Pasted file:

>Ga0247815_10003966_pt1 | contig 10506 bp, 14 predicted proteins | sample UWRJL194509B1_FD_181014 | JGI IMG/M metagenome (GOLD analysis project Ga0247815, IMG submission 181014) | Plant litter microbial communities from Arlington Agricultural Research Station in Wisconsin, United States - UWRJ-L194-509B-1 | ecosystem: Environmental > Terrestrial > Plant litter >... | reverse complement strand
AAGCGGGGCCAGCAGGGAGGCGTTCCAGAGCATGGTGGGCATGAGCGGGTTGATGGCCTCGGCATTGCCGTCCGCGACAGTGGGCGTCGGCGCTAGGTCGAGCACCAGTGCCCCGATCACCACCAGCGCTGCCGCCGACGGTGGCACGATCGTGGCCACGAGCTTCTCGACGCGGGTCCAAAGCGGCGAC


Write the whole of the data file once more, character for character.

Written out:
>Ga0247815_10003966_pt1 | contig 10506 bp, 14 predicted proteins | sample UWRJL194509B1_FD_181014 | JGI IMG/M metagenome (GOLD analysis project Ga0247815, IMG submission 181014) | Plant litter microbial communities from Arlington Agricultural Research Station in Wisconsin, United States - UWRJ-L194-509B-1 | ecosystem: Environmental > Terrestrial > Plant litter >... | reverse complement strand
AAGCGGGGCCAGCAGGGAGGCGTTCCAGAGCATGGTGGGCATGAGCGGGTTGATGGCCTCGGCATTGCCGTCCGCGACAGTGGGCGTCGGCGCTAGGTCGAGCACCAGTGCCCCGATCACCACCAGCGCTGCCGCCGACGGTGGCACGATCGTGGCCACGAGCTTCTCGACGCGGGTCCAAAGCGGCGAC